Masidi: Expect jump in Kota Kinabalu Covid-19 cases from prison cluster in next few days

Julia Chan
·2-min read
Sabah Local Government and Housing Minister Datuk Seri Masidi Manjun speaks to the media in Kota Kinabalu, October 18, 2020. — Bernama pic
Sabah Local Government and Housing Minister Datuk Seri Masidi Manjun speaks to the media in Kota Kinabalu, October 18, 2020. — Bernama pic

KOTA KINABALU, Oct 21 — The number of Covid-19 cases in Sabah is expected to rise exponentially in the next few days after the return of laboratory test results of all prisoners and staff of the Kepayan Prison quarters.

Sabah Covid-19 spokesman Datuk Seri Masidi Manjun said that the state is bracing for the spike, adding that indications point towards a 60 per cent Covid-19 positive rate.

“I’m told that the total number of prisoners we have there is 2,700 people, so if all of them are infected, the number of cases will see a big jump for Kota Kinabalu,” he said in his daily press conference on the coronavirus situation in Sabah today.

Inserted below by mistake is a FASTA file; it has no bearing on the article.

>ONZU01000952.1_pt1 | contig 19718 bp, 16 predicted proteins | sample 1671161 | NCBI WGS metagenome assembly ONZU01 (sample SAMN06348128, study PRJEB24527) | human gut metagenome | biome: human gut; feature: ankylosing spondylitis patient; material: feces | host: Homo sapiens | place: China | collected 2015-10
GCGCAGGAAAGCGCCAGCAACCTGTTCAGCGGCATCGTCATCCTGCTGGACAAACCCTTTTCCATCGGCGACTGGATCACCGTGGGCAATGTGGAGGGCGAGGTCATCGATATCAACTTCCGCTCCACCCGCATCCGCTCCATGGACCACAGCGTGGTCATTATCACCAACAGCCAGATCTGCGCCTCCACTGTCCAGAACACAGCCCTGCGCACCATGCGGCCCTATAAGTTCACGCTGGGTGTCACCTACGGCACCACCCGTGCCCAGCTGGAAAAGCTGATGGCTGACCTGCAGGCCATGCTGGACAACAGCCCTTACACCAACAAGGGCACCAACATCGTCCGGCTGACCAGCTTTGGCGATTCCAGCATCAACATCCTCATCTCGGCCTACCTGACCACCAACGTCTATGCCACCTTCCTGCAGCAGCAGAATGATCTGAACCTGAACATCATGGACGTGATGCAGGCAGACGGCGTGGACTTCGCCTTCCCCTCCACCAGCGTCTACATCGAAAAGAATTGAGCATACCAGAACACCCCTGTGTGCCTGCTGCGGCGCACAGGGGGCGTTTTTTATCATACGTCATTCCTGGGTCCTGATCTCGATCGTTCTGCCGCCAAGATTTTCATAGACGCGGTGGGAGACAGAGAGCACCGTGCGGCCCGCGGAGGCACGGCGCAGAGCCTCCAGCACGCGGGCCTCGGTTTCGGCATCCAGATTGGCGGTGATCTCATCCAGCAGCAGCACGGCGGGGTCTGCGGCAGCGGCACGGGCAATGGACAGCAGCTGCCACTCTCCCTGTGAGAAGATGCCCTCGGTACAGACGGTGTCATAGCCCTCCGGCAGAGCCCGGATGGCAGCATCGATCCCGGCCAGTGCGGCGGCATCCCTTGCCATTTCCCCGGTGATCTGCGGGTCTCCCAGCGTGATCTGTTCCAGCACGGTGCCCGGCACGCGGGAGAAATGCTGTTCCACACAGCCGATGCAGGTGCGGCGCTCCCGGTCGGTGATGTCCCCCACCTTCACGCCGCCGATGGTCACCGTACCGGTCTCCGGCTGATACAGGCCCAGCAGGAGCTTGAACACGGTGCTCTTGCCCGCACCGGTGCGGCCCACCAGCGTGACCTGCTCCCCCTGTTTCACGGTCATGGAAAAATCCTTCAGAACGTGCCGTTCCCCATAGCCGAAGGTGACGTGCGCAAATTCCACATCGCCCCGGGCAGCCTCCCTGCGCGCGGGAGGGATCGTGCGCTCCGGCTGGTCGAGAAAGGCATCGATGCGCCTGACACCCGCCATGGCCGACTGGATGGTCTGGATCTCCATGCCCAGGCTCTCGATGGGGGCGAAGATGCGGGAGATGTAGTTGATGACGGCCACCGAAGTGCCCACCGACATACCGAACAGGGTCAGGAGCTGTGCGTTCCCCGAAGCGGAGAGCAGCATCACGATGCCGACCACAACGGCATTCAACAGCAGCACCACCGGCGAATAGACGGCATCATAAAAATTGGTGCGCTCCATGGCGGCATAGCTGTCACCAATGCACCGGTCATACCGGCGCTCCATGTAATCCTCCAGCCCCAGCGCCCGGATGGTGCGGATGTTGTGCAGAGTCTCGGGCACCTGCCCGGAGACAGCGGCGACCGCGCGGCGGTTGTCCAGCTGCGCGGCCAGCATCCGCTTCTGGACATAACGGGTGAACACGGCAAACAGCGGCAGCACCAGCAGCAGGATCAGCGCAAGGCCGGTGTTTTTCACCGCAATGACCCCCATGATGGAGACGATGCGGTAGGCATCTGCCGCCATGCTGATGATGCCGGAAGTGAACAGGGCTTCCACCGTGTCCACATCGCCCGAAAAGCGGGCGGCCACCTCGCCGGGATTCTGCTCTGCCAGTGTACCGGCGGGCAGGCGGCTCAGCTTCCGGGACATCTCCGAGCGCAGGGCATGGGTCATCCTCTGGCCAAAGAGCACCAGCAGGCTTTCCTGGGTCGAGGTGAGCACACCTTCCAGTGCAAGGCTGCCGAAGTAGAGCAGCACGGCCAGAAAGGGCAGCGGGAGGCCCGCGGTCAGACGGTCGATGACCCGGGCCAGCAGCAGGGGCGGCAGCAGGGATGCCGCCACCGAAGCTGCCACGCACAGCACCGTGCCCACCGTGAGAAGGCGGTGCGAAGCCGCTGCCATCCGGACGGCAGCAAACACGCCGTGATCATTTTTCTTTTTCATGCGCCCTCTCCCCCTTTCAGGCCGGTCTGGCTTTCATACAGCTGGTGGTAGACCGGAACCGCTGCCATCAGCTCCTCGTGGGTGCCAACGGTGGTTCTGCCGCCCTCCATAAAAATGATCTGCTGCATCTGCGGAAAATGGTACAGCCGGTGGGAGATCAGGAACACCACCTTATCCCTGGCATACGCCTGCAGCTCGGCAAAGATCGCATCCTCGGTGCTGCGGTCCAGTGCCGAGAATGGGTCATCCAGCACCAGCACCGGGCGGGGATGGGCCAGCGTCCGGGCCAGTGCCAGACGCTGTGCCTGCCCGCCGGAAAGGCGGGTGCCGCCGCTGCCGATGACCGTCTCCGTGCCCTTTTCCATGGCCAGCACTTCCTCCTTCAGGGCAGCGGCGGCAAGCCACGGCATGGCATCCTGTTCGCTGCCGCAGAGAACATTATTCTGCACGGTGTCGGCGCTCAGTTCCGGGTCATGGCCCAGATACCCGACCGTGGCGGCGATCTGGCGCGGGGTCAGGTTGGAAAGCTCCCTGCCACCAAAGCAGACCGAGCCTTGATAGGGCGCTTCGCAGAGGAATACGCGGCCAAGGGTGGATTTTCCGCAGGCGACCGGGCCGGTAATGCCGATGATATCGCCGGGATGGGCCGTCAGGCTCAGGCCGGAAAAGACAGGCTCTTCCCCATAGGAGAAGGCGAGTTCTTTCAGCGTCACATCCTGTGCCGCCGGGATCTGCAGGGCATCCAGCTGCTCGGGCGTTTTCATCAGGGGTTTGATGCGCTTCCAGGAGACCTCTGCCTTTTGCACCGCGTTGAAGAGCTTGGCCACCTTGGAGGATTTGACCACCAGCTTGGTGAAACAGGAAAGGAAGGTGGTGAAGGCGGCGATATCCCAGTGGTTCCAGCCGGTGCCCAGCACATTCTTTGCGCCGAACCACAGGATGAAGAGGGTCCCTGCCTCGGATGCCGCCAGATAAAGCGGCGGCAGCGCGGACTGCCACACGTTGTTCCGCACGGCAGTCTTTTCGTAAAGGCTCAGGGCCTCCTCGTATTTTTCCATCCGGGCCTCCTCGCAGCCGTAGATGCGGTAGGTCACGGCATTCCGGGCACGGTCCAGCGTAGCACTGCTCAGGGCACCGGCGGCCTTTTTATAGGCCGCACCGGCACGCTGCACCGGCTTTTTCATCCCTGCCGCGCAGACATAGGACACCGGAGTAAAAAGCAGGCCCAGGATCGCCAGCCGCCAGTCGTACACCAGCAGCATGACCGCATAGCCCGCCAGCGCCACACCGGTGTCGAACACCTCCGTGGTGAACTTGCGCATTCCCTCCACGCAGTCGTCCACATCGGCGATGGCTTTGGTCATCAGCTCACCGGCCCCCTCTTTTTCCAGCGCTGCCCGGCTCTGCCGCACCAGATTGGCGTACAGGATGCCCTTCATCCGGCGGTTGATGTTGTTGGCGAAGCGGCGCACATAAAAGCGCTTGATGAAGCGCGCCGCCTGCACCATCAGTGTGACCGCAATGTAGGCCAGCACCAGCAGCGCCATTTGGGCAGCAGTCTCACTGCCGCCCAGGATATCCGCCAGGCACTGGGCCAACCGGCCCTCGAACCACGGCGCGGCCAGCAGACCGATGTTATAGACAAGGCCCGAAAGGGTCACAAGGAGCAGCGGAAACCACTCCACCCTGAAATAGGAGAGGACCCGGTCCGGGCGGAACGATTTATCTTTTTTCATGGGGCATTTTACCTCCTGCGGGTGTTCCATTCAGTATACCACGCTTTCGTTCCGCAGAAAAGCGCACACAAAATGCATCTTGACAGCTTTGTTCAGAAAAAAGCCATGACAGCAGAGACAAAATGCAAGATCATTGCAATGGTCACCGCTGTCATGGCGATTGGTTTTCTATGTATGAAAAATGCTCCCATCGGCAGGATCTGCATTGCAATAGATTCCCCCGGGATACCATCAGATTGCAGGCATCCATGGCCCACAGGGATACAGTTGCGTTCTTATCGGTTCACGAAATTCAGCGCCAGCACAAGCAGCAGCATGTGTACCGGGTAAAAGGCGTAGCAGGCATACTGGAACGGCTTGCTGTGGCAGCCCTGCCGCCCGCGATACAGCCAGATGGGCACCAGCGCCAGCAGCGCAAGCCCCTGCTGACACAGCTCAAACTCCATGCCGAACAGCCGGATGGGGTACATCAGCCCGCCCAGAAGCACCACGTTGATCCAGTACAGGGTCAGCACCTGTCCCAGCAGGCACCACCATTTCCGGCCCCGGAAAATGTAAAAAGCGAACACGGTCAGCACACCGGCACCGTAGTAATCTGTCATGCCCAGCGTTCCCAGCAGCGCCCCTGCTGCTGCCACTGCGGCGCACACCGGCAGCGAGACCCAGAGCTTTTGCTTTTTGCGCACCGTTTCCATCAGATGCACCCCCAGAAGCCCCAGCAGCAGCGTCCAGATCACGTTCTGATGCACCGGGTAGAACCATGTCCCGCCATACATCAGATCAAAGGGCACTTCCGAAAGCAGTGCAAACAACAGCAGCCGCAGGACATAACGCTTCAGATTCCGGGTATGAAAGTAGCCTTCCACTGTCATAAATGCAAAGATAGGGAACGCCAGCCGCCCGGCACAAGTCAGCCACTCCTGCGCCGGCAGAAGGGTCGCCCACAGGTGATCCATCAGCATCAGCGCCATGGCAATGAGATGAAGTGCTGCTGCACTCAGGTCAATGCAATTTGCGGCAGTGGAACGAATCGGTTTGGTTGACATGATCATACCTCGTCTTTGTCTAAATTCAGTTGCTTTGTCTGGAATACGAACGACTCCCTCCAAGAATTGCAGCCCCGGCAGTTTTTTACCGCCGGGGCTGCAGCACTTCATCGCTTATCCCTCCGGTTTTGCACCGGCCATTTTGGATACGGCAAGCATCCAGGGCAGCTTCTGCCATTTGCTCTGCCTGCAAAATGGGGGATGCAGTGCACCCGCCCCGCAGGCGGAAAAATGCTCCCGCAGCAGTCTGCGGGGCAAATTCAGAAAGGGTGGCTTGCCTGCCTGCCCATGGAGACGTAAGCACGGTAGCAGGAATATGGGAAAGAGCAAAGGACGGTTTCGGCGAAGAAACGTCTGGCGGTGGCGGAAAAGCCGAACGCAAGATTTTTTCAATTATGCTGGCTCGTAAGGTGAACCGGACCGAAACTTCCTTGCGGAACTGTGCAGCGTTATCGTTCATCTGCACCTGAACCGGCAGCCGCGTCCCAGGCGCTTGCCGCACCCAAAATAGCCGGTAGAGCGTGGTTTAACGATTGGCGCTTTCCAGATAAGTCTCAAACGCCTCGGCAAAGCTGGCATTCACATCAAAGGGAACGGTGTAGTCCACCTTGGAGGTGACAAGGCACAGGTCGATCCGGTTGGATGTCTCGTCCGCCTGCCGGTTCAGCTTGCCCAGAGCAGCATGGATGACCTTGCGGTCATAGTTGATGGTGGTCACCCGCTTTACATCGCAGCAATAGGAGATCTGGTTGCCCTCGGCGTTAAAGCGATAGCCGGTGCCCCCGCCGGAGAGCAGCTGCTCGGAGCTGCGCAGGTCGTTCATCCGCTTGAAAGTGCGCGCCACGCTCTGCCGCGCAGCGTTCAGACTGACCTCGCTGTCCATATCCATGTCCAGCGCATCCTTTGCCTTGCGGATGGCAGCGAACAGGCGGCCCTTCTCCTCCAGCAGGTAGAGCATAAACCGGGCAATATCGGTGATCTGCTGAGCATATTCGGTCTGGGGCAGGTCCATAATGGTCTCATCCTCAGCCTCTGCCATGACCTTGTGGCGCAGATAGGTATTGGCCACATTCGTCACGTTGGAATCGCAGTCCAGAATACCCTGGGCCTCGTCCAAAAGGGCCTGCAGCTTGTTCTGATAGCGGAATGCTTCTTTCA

“This is why I’m mentioning it now, so people will understand if this is the case later,” he added.

Sabah remains the state with the highest number of infections. It recorded a dip in new Covid-19 cases today, 535, compared to yesterday’s 673.

The state capital, Kota Kinabalu has 90 new cases, a reduction from yesterday’s 130.

Sabah’s total cases to date is 9,290, of which 5,513 are still being treated in hospital.

Five new deaths from the coronavirus were recorded in the state as well today.

Masidi, who is also Sabah local government and housing minister, said that state health authorities were giving their full attention on the prison cluster by treating all of the infected people and running contact tracing on their staff as well.

He said the enhanced movement control order on the prison is also expected to curb the spread of the virus somewhat.

“I’ve been assured that all steps are being taken to flatten the curve here,” he said.

Nevertheless, Masidi said cases in Sabah were still high, and although the health authorities believe that the east coast — said to be ground zero for Covid-19 in Sabah — will soon be under control.

“They said that there are signs the number of cases in the east coast is under control. But we are now a bit worried about the prison cluster because the number of people together is quite high,” he said.

On whether the state health department could cope with the numbers Masidi said that the frontliners were stretched to the limit but still coping.

“We are also thankfully getting help from a lot of volunteers,” he said.

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